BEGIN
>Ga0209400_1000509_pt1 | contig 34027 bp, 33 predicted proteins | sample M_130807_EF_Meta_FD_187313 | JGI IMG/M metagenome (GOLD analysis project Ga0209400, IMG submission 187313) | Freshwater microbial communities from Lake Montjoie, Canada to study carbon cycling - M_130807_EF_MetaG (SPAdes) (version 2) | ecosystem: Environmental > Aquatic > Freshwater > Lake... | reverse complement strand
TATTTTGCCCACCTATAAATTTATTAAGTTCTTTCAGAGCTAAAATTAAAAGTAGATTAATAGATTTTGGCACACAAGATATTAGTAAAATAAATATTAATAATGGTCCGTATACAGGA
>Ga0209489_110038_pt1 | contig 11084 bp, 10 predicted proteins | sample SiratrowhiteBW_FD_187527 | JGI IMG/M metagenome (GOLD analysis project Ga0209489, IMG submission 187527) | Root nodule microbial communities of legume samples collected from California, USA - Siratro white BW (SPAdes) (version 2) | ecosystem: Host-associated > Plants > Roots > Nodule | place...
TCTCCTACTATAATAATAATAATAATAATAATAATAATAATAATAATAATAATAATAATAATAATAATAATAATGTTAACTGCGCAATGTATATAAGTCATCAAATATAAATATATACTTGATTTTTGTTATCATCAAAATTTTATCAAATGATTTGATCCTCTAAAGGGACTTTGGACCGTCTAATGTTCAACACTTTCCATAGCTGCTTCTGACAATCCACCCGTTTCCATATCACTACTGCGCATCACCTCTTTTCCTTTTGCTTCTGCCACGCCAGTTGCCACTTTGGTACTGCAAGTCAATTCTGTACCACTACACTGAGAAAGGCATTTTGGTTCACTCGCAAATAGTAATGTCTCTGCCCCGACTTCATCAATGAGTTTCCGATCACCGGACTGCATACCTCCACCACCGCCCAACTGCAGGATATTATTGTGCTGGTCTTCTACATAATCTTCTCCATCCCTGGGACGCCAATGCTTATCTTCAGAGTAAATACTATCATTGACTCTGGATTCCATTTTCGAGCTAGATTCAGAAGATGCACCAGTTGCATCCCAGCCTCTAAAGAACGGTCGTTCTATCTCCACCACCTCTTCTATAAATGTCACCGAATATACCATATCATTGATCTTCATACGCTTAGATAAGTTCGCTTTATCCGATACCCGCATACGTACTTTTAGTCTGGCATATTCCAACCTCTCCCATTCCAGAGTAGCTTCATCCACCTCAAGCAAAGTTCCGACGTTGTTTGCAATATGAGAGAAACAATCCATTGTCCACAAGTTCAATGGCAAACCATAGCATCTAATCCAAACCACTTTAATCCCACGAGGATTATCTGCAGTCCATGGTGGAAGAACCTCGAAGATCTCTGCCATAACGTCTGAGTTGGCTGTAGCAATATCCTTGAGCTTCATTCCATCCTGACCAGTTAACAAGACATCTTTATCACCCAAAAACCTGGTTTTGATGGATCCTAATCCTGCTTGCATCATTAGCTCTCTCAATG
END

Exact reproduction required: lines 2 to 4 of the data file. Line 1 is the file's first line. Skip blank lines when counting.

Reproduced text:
TATTTTGCCCACCTATAAATTTATTAAGTTCTTTCAGAGCTAAAATTAAAAGTAGATTAATAGATTTTGGCACACAAGATATTAGTAAAATAAATATTAATAATGGTCCGTATACAGGA
>Ga0209489_110038_pt1 | contig 11084 bp, 10 predicted proteins | sample SiratrowhiteBW_FD_187527 | JGI IMG/M metagenome (GOLD analysis project Ga0209489, IMG submission 187527) | Root nodule microbial communities of legume samples collected from California, USA - Siratro white BW (SPAdes) (version 2) | ecosystem: Host-associated > Plants > Roots > Nodule | place...
TCTCCTACTATAATAATAATAATAATAATAATAATAATAATAATAATAATAATAATAATAATAATAATAATAATGTTAACTGCGCAATGTATATAAGTCATCAAATATAAATATATACTTGATTTTTGTTATCATCAAAATTTTATCAAATGATTTGATCCTCTAAAGGGACTTTGGACCGTCTAATGTTCAACACTTTCCATAGCTGCTTCTGACAATCCACCCGTTTCCATATCACTACTGCGCATCACCTCTTTTCCTTTTGCTTCTGCCACGCCAGTTGCCACTTTGGTACTGCAAGTCAATTCTGTACCACTACACTGAGAAAGGCATTTTGGTTCACTCGCAAATAGTAATGTCTCTGCCCCGACTTCATCAATGAGTTTCCGATCACCGGACTGCATACCTCCACCACCGCCCAACTGCAGGATATTATTGTGCTGGTCTTCTACATAATCTTCTCCATCCCTGGGACGCCAATGCTTATCTTCAGAGTAAATACTATCATTGACTCTGGATTCCATTTTCGAGCTAGATTCAGAAGATGCACCAGTTGCATCCCAGCCTCTAAAGAACGGTCGTTCTATCTCCACCACCTCTTCTATAAATGTCACCGAATATACCATATCATTGATCTTCATACGCTTAGATAAGTTCGCTTTATCCGATACCCGCATACGTACTTTTAGTCTGGCATATTCCAACCTCTCCCATTCCAGAGTAGCTTCATCCACCTCAAGCAAAGTTCCGACGTTGTTTGCAATATGAGAGAAACAATCCATTGTCCACAAGTTCAATGGCAAACCATAGCATCTAATCCAAACCACTTTAATCCCACGAGGATTATCTGCAGTCCATGGTGGAAGAACCTCGAAGATCTCTGCCATAACGTCTGAGTTGGCTGTAGCAATATCCTTGAGCTTCATTCCATCCTGACCAGTTAACAAGACATCTTTATCACCCAAAAACCTGGTTTTGATGGATCCTAATCCTGCTTGCATCATTAGCTCTCTCAATG